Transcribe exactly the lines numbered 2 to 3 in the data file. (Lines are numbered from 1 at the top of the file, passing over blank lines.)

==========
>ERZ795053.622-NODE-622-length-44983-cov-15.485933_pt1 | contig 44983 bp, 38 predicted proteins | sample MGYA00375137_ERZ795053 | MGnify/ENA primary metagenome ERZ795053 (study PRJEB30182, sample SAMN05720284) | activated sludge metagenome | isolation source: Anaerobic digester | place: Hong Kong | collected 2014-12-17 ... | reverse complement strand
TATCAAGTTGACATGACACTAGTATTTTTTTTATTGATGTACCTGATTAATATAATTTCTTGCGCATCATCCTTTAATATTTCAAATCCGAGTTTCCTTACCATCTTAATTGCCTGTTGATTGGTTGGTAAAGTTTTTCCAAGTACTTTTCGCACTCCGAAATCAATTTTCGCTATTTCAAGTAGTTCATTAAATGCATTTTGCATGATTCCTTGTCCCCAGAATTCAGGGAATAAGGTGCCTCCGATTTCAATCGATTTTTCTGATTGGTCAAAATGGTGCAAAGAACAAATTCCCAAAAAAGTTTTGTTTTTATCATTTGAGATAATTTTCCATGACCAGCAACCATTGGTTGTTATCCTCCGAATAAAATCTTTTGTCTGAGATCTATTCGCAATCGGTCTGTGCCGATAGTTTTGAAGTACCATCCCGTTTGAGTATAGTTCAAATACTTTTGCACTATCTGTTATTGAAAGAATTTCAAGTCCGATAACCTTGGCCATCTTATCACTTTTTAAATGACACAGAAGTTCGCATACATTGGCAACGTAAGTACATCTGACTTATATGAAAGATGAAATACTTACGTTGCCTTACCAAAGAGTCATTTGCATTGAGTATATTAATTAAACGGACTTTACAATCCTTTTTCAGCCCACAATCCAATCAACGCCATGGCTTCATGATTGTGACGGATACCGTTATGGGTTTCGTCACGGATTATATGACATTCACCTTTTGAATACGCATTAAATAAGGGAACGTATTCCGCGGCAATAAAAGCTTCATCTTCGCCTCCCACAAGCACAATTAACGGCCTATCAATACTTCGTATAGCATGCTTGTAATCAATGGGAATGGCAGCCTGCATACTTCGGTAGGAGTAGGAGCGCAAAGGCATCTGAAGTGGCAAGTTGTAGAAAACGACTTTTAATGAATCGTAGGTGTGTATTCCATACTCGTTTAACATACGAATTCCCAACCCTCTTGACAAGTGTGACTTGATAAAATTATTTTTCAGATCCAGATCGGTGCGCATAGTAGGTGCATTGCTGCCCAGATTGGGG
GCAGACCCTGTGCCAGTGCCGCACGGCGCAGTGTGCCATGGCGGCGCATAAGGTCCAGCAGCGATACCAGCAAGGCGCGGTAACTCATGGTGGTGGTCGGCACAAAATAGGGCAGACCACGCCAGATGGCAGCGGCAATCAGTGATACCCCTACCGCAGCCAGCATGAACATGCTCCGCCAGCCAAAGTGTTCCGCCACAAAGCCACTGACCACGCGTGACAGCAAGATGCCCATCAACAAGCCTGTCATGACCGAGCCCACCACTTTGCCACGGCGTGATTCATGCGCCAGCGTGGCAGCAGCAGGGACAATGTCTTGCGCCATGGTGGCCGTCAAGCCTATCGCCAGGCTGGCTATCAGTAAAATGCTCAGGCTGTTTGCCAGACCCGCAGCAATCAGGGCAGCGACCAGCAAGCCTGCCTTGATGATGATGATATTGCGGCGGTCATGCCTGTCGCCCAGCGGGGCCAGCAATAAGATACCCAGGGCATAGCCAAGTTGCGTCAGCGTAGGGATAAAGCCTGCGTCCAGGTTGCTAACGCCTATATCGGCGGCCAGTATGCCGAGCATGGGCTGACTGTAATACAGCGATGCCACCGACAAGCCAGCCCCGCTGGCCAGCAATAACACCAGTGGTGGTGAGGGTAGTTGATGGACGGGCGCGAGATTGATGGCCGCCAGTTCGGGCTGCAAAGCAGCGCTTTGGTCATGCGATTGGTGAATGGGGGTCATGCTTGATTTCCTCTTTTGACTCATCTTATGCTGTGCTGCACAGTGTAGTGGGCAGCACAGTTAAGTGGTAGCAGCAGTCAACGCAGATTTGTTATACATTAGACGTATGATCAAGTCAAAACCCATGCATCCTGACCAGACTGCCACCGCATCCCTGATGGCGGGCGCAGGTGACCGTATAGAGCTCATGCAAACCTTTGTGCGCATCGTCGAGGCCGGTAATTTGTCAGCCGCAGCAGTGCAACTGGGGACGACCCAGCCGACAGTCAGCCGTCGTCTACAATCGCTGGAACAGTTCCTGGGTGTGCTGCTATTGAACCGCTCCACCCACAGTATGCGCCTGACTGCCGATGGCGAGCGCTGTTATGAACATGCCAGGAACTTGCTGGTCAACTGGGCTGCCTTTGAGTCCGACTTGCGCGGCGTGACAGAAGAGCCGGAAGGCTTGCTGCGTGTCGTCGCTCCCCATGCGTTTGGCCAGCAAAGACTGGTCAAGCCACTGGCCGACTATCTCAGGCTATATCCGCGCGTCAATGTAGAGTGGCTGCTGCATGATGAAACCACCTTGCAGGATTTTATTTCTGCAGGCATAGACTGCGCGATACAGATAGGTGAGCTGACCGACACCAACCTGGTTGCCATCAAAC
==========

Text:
TATCAAGTTGACATGACACTAGTATTTTTTTTATTGATGTACCTGATTAATATAATTTCTTGCGCATCATCCTTTAATATTTCAAATCCGAGTTTCCTTACCATCTTAATTGCCTGTTGATTGGTTGGTAAAGTTTTTCCAAGTACTTTTCGCACTCCGAAATCAATTTTCGCTATTTCAAGTAGTTCATTAAATGCATTTTGCATGATTCCTTGTCCCCAGAATTCAGGGAATAAGGTGCCTCCGATTTCAATCGATTTTTCTGATTGGTCAAAATGGTGCAAAGAACAAATTCCCAAAAAAGTTTTGTTTTTATCATTTGAGATAATTTTCCATGACCAGCAACCATTGGTTGTTATCCTCCGAATAAAATCTTTTGTCTGAGATCTATTCGCAATCGGTCTGTGCCGATAGTTTTGAAGTACCATCCCGTTTGAGTATAGTTCAAATACTTTTGCACTATCTGTTATTGAAAGAATTTCAAGTCCGATAACCTTGGCCATCTTATCACTTTTTAAATGACACAGAAGTTCGCATACATTGGCAACGTAAGTACATCTGACTTATATGAAAGATGAAATACTTACGTTGCCTTACCAAAGAGTCATTTGCATTGAGTATATTAATTAAACGGACTTTACAATCCTTTTTCAGCCCACAATCCAATCAACGCCATGGCTTCATGATTGTGACGGATACCGTTATGGGTTTCGTCACGGATTATATGACATTCACCTTTTGAATACGCATTAAATAAGGGAACGTATTCCGCGGCAATAAAAGCTTCATCTTCGCCTCCCACAAGCACAATTAACGGCCTATCAATACTTCGTATAGCATGCTTGTAATCAATGGGAATGGCAGCCTGCATACTTCGGTAGGAGTAGGAGCGCAAAGGCATCTGAAGTGGCAAGTTGTAGAAAACGACTTTTAATGAATCGTAGGTGTGTATTCCATACTCGTTTAACATACGAATTCCCAACCCTCTTGACAAGTGTGACTTGATAAAATTATTTTTCAGATCCAGATCGGTGCGCATAGTAGGTGCATTGCTGCCCAGATTGGGG
GCAGACCCTGTGCCAGTGCCGCACGGCGCAGTGTGCCATGGCGGCGCATAAGGTCCAGCAGCGATACCAGCAAGGCGCGGTAACTCATGGTGGTGGTCGGCACAAAATAGGGCAGACCACGCCAGATGGCAGCGGCAATCAGTGATACCCCTACCGCAGCCAGCATGAACATGCTCCGCCAGCCAAAGTGTTCCGCCACAAAGCCACTGACCACGCGTGACAGCAAGATGCCCATCAACAAGCCTGTCATGACCGAGCCCACCACTTTGCCACGGCGTGATTCATGCGCCAGCGTGGCAGCAGCAGGGACAATGTCTTGCGCCATGGTGGCCGTCAAGCCTATCGCCAGGCTGGCTATCAGTAAAATGCTCAGGCTGTTTGCCAGACCCGCAGCAATCAGGGCAGCGACCAGCAAGCCTGCCTTGATGATGATGATATTGCGGCGGTCATGCCTGTCGCCCAGCGGGGCCAGCAATAAGATACCCAGGGCATAGCCAAGTTGCGTCAGCGTAGGGATAAAGCCTGCGTCCAGGTTGCTAACGCCTATATCGGCGGCCAGTATGCCGAGCATGGGCTGACTGTAATACAGCGATGCCACCGACAAGCCAGCCCCGCTGGCCAGCAATAACACCAGTGGTGGTGAGGGTAGTTGATGGACGGGCGCGAGATTGATGGCCGCCAGTTCGGGCTGCAAAGCAGCGCTTTGGTCATGCGATTGGTGAATGGGGGTCATGCTTGATTTCCTCTTTTGACTCATCTTATGCTGTGCTGCACAGTGTAGTGGGCAGCACAGTTAAGTGGTAGCAGCAGTCAACGCAGATTTGTTATACATTAGACGTATGATCAAGTCAAAACCCATGCATCCTGACCAGACTGCCACCGCATCCCTGATGGCGGGCGCAGGTGACCGTATAGAGCTCATGCAAACCTTTGTGCGCATCGTCGAGGCCGGTAATTTGTCAGCCGCAGCAGTGCAACTGGGGACGACCCAGCCGACAGTCAGCCGTCGTCTACAATCGCTGGAACAGTTCCTGGGTGTGCTGCTATTGAACCGCTCCACCCACAGTATGCGCCTGACTGCCGATGGCGAGCGCTGTTATGAACATGCCAGGAACTTGCTGGTCAACTGGGCTGCCTTTGAGTCCGACTTGCGCGGCGTGACAGAAGAGCCGGAAGGCTTGCTGCGTGTCGTCGCTCCCCATGCGTTTGGCCAGCAAAGACTGGTCAAGCCACTGGCCGACTATCTCAGGCTATATCCGCGCGTCAATGTAGAGTGGCTGCTGCATGATGAAACCACCTTGCAGGATTTTATTTCTGCAGGCATAGACTGCGCGATACAGATAGGTGAGCTGACCGACACCAACCTGGTTGCCATCAAAC